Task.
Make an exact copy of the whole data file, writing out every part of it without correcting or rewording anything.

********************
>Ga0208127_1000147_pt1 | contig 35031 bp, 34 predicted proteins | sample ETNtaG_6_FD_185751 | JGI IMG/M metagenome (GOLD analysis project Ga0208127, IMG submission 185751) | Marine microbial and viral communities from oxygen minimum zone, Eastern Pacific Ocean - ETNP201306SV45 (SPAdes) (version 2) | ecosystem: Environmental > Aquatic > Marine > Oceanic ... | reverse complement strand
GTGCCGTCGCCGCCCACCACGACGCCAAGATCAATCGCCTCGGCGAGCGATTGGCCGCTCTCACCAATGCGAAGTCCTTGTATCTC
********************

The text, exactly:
>Ga0208127_1000147_pt1 | contig 35031 bp, 34 predicted proteins | sample ETNtaG_6_FD_185751 | JGI IMG/M metagenome (GOLD analysis project Ga0208127, IMG submission 185751) | Marine microbial and viral communities from oxygen minimum zone, Eastern Pacific Ocean - ETNP201306SV45 (SPAdes) (version 2) | ecosystem: Environmental > Aquatic > Marine > Oceanic ... | reverse complement strand
GTGCCGTCGCCGCCCACCACGACGCCAAGATCAATCGCCTCGGCGAGCGATTGGCCGCTCTCACCAATGCGAAGTCCTTGTATCTC